Sp10 BIO314 Ch7BB

Sp10 BIO314 Ch7BB - RobertA.Weinberg TheBiologyofCancer...

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The Biology of Cancer First Edition Chapter 7: Tumor Suppressor Genes Copyright © Garland Science 2007 Robert A. Weinberg
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Tumor Suppressor Genes In a complex and tightly controlled system,  growth  promoting signals are likely to be  counterbalanced by growth-inhibitory signals. The genes encoding these anti-growth proteins are  called tumor suppressor genes. The loss of these genes contributes to cancer.
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Figure 20-14 Molecular Biology of the Cell (© Garland Science 2008)
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Figure 7.1 The Biology of Cancer (© Garland Science 2007) The concept of a tumor suppressor developed from experiments which demonstrated that, in  some instances, the cancer  phenotype is  recessive  to normal growth. This was inconsistent with activated oncogene-driven transformation (ie tumor  virus), which is clearly dominant over normal  signaling. Cell fusion
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Figure 7.3 The Biology of Cancer (© Garland Science 2007) Often, the hybrid cell had  lost the ability to induce tumors in mice. If the cancer cell  was transformed by a tumor virus, often the cancer phenotype was  dominant. If not, the cancer pheno- type was usually recessive. 
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One explanation for the recessive cancer  phenotype is that these cancer cells have lost  a growth-inhibitory gene, and fusion with a  normal cell provides this gene, along with  growth inhibition. The concept of “tumor suppressors”, negative  regulators of cell growth,  that are lost in  cancer cells. This hypothesis was favored because loss-of-
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Figure 20-27 Molecular Biology of the Cell (© Garland Science 2008)
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Figure 7.4a The Biology of Cancer (© Garland Science 2007) Retinoblastoma (Rb) is the first tumor suppressor gene These pediatric tumors arise  from retinal stem cell precursors Sporadic (no family history) (1/20,000 children) Familial (family history) The familial form is characterized by  bilateral, multifocal eye tumors, and  increased risk of other tumors later in  life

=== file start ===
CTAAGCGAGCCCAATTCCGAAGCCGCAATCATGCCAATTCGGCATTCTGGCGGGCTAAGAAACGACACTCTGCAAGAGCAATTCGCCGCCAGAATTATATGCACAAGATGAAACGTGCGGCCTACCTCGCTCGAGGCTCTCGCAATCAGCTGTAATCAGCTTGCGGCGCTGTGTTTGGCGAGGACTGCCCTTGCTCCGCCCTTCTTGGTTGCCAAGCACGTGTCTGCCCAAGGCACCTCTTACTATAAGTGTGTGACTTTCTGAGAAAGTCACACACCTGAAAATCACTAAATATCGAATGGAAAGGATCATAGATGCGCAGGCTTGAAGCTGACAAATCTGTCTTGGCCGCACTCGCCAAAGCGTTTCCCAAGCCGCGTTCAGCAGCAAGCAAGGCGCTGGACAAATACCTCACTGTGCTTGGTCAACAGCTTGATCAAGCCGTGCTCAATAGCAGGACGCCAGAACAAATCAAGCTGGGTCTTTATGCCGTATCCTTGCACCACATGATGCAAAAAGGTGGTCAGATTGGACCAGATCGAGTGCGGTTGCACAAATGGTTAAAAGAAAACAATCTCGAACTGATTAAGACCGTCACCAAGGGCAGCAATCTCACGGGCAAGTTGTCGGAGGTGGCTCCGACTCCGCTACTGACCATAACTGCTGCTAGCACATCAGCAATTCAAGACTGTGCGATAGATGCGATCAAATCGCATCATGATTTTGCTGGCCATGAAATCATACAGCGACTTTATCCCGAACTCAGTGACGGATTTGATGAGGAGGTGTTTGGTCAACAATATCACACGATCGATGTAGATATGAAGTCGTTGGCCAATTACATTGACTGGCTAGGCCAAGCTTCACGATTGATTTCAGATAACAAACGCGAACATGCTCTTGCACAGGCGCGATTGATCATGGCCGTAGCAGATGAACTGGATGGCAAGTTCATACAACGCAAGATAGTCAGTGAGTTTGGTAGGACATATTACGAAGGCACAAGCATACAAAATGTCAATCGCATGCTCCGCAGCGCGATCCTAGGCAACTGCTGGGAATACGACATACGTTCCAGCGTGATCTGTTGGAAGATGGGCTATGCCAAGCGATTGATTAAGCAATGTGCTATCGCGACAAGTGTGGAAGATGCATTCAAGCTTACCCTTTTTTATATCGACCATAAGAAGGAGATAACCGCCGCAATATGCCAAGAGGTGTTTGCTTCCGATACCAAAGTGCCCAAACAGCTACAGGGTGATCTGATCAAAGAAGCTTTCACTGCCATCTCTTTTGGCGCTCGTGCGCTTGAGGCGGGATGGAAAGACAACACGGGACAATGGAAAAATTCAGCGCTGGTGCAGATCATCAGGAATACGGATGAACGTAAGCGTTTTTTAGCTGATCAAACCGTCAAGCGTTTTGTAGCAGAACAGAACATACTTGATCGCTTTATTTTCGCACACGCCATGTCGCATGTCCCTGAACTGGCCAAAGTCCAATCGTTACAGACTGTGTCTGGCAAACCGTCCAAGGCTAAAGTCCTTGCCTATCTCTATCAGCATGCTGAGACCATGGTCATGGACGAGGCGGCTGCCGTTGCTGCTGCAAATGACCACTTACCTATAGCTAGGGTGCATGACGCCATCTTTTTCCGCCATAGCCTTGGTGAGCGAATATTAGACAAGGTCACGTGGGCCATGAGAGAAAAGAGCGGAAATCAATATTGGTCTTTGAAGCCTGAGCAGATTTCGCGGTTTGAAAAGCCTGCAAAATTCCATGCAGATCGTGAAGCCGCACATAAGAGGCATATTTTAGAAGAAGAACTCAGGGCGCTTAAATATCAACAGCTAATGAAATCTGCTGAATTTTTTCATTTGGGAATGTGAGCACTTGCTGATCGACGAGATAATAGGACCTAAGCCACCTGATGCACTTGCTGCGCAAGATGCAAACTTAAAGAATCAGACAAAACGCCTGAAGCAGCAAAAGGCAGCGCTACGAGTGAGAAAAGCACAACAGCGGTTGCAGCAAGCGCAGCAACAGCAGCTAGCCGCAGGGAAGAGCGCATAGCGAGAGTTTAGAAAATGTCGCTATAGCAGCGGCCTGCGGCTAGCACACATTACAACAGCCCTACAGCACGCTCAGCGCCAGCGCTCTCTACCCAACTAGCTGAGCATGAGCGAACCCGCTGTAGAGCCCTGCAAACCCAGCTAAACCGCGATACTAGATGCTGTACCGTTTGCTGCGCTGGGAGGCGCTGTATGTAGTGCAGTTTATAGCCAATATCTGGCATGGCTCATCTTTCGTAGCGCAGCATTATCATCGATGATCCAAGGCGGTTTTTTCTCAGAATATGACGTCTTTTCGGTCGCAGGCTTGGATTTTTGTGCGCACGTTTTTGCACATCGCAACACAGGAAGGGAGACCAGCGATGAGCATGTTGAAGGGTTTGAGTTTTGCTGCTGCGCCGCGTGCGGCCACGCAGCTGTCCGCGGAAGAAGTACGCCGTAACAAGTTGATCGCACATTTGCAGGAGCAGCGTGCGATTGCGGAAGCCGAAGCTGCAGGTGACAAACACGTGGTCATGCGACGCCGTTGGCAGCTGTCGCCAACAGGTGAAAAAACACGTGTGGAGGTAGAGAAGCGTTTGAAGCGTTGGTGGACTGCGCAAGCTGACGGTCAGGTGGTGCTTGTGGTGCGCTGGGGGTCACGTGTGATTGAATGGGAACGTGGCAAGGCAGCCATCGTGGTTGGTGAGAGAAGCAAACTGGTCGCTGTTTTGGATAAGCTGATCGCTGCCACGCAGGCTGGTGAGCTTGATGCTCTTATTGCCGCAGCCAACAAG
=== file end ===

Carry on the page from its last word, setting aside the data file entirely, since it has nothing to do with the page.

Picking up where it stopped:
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Figure 7.5a The Biology of Cancer (© Garland Science 2007) familial sporadic
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Figure 7.6 The Biology of Cancer (© Garland Science 2007) The Knudson hypothesis: proposes that familial, due to the inherited allele, re- quires only one additional “genetic hit” (somatic mutation) for disease. Sporadic requires 2 indep- endent “hits”, explains  delay and decreased  incidence familial sporadic Knudson: kinetics of rate of appearance of tumors
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A geneticist and physician, Dr. Knudson is internationally recognized for his "two- hit" theory of cancer causation, which explained the relationship between the  hereditary and non-hereditary forms of a cancer and predicted the existence of  tumor-suppressor genes that can suppress cancer cell growth. This now- confirmed theory has advanced understanding of errors in the genetic program  that turn normal cells into cancer cells. http://www.fccc.edu/news/knudson/bio.html
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Figure 20-30 Molecular Biology of the Cell (© Garland Science 2008)
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Figure 7.7
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This note was uploaded on 01/04/2011 for the course BIO 314 taught by Professor Erster,s during the Spring '08 term at SUNY Stony Brook.

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Sp10 BIO314 Ch7BB - RobertA.Weinberg TheBiologyofCancer...

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